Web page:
The reason for this trope’s popularity? If the heroine in an SFR alien bride story can form a happy marriage with a giant, furry blue male who speaks a different language, then surely human females on Earth can do the same with their similar-sized fellow human partners.

8. The More the Merrier: Alien Ménages, the Highly Logical Path

Polygamy exists on Earth, even in the modern era, but it’s too often about the guys having multiple females at their disposal. In SFR, the females get their karmic justice. Sex stops being about making babies and starts being first and foremost about having great sex . Since women have the potential to orgasm more in a night than men, it makes complete sense to invite more males per female into the sexual equation so we reach our joined-gender-maximum-orgasm-potential. And we’re not talking about equally splitting attention between everyone involved either, one of the downsides of ménages (or so I’ve heard), although that’s okay too. This SFR trope is, primarily, a female fantasy-driven experience.

The alien guys understand (unlike their human counterparts so often misunderstand) that the woman deserves to be the “precious” center of the activity. Women need lots of sensual stimulation, so it’s highly logical to increase the males-to-female ratio to even up the odds of achieving orgasm equality. It doesn’t mean the heroine can’t have the one true love experience, either. In Kate Pearce’s Planet Mail, the extra guys are there to “help” the alpha hero keep his heroine prepped and aroused. Kind of the way romance novels keep women prepped for their real husbands, right? Unlike the actual world, unfortunately, where masculine jealousies might flare up–women being transferable property and all–these SFR stories create completely new cultures, ones that don’t see women as mereproperty, or as disposable, so sharing one female among several hot alien guys becomes a practical and acceptable relationship structure. In SFR, it’s all about practicality.

9. Set Phasers to Stun: Alien Invasions/Post-Apocalyptic Earth

Not all SFRs happen out in the frontiers of space. They can just as easily take place here on Earth. In these post-apocalyptic stories, the heroes are generally human males, but not always. They can be violent invading aliens, like in Stephanie Snow’s Demon’s Captive, or they can be retro raiding and pillaging Vikings as in Megan Crane’s Edgebooks, or they can be the surviving, honorable soldiers in Anna Hackett’s Hell Squad series. The attraction of the trope is that civilized society as we know it has been stripped away and we therefore are also stripped down to our most primal selves.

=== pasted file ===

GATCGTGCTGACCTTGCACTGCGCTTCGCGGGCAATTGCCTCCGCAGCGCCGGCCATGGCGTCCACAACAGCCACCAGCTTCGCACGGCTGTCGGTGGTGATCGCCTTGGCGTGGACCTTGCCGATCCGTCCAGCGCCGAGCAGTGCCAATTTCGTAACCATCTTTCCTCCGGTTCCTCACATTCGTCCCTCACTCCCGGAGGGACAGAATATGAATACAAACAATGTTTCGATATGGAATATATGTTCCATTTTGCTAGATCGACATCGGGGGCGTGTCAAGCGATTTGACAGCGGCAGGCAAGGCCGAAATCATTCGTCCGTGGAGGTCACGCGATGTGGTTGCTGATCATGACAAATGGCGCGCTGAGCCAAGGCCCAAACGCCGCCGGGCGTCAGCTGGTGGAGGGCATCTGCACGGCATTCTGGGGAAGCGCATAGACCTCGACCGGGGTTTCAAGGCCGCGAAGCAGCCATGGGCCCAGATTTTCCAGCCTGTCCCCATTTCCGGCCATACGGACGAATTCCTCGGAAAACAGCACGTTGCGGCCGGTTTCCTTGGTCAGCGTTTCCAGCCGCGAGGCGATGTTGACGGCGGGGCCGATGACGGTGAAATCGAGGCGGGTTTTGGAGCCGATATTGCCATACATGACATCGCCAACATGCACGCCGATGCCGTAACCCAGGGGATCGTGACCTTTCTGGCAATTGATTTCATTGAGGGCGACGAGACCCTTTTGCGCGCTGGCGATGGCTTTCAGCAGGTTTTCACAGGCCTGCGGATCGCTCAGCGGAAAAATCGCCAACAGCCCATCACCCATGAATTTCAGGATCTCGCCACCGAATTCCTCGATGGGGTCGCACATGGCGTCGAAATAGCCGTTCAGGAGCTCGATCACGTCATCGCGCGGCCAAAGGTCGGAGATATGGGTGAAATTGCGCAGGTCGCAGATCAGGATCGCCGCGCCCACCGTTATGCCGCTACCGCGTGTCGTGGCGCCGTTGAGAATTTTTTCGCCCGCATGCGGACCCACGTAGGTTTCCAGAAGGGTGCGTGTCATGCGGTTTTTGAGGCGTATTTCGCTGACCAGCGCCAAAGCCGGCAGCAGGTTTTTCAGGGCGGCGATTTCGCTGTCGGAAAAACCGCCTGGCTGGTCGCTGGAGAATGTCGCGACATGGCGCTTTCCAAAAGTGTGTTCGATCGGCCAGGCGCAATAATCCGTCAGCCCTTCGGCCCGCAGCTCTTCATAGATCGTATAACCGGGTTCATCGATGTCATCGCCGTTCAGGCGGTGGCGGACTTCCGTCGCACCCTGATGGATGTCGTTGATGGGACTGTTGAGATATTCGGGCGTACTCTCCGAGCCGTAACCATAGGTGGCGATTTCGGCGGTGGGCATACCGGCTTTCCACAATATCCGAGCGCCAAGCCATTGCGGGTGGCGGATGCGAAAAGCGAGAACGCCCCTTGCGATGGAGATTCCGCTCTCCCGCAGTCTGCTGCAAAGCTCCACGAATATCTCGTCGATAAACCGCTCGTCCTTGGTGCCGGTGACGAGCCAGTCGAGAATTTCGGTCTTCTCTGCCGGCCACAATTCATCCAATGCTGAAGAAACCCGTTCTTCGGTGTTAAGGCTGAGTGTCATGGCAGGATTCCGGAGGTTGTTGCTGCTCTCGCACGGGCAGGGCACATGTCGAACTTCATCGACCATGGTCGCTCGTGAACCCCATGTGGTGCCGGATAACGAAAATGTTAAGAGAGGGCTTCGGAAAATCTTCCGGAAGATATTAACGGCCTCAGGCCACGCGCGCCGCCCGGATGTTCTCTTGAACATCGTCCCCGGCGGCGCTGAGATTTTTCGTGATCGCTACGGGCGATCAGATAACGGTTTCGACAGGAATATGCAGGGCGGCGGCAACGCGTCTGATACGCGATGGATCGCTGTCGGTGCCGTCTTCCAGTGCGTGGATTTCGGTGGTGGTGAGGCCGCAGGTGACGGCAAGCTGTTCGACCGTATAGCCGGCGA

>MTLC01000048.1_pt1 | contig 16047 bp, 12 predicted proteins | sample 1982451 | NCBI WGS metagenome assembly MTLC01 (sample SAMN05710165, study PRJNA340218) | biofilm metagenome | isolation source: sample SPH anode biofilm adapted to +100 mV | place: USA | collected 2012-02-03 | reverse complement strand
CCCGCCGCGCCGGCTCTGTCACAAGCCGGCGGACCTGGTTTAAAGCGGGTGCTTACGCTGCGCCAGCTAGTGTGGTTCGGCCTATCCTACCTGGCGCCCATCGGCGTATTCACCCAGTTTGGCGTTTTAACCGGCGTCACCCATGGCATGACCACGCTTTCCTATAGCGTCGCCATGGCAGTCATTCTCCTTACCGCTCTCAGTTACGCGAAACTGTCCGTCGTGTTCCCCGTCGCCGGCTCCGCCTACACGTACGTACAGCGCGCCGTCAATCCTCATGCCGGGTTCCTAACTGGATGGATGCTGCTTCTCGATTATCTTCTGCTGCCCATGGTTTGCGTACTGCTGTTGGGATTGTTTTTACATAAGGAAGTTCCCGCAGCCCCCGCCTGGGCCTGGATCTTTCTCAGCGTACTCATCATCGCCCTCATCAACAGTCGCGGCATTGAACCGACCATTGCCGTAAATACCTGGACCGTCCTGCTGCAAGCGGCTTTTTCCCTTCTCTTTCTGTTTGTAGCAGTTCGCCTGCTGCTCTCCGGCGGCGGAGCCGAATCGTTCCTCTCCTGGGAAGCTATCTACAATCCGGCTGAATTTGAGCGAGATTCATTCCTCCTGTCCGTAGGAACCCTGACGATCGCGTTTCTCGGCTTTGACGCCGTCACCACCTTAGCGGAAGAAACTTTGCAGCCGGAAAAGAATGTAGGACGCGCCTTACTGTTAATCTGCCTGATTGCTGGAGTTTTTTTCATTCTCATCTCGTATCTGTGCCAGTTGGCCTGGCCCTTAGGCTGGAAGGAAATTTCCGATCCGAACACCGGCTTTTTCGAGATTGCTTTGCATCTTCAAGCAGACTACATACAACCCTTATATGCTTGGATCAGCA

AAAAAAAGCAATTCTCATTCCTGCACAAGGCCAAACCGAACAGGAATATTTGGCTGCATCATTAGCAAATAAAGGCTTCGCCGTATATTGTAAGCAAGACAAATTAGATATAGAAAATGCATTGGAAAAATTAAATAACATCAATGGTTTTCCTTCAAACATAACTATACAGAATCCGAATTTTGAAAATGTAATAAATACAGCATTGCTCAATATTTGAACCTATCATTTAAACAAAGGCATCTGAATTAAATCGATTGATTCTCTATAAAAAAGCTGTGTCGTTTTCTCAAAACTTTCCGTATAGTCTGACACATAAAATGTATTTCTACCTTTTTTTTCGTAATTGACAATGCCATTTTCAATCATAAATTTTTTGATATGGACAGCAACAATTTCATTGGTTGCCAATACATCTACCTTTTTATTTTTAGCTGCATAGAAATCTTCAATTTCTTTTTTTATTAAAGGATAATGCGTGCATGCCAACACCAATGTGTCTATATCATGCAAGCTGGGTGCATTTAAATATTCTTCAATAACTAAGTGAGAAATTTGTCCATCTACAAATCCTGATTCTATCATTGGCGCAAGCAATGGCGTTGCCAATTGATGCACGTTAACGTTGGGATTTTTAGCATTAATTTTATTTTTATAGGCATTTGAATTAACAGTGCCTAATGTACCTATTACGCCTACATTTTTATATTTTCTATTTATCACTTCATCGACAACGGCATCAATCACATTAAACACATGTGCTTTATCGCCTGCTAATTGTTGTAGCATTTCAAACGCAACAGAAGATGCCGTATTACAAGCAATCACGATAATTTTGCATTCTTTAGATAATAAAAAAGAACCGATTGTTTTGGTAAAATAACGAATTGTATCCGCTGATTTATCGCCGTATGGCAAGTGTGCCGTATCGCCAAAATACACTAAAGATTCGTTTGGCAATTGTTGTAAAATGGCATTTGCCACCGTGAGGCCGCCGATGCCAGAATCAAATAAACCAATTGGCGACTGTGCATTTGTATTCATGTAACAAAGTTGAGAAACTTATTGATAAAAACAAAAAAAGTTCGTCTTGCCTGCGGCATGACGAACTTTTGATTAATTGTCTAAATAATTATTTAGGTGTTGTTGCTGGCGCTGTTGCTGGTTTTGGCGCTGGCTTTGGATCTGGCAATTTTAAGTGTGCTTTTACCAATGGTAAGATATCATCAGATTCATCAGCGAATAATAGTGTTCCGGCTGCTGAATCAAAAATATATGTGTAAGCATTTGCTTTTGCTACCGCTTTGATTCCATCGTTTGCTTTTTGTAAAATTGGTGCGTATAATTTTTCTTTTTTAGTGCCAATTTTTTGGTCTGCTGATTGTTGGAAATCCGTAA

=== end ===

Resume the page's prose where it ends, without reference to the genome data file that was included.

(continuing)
Sex under life-threatening conditions boosts the battery’s charge. Invasions by another country would be scary to consider, but being taken over by an off-planet alien race guarantees life-and-death conflicts on a daily basis. Only the strongest survive, so the options for mating with the manliest of the males becomes inevitable since those are the only males that survive to mate. And when it comes to interacting with invading aliens, it seems better to be desired sexually than gutted and run over like road kill.

10. Caught the Net of Love: Trapped Together

A quick survey of titles,  series titles and book blurbs in SFR will make obvious readers’ love for this trope. Trapped. Escape from. Marooned. Imprisoned.  A favorite trope, no matter the romance sub-genre, trapped scenarios promise few pesky interruptions or distractions between the hero and his heroine, other than each other, that is, so the storytelling focus can be primarily on the developing relationship between our two lead characters. As with all these tropes, the SFR game requires the players to double down and go for broke. The hero and heroine are more likely trapped in a life-threatening situation than, say, “snowed in” at the millionaire hero’s sprawling winter retreat for the weekend, cupboards full of food and the kindling and logs stacked neatly on the wrap-around porch, ready for cozy nights before the fire.

For example, in Claire Kent’s novella Hold, the heroine, an academic, is unfairly dumped in an underground prison full of violent men. Mating isn’t a choice for her–it’s her sole survival strategy. She hooks up very willingly with the strongest contender in sight.  Fortunately, his incarceration was the results of an unfair sentence too, and he turns out to be a good guy (after lots of rough quid pro quo sex, of course). SFR effectively blends the bad boy and the good guy hero tropes under these extreme conditions, something it’s nearly impossible to do without a lot of back-bending in contemporary romances.

Cara Bristol’s Stranded with a Cyborg is another example of the harsh, deadly landscapes our characters often find themselves in–the water is deadly acid on the planet where the hero and heroine crash-land. And lots of SFRs depend on the trapped-for-long-days setting of the spaceship as well. It doesn’t take long to figure out the consequences of attractive males and females living in close quarters in the middle of nowhere, a scenario perfectly exploited by Lopita Lopez in her Grabbed series.

As with the hero archetypes, the story arc patterns in SFR spin traditional tropes into something edgy and exciting. So, go get trapped with an SFR and leave everyday Earth behind.

Missed the first part of the post? Click HERE.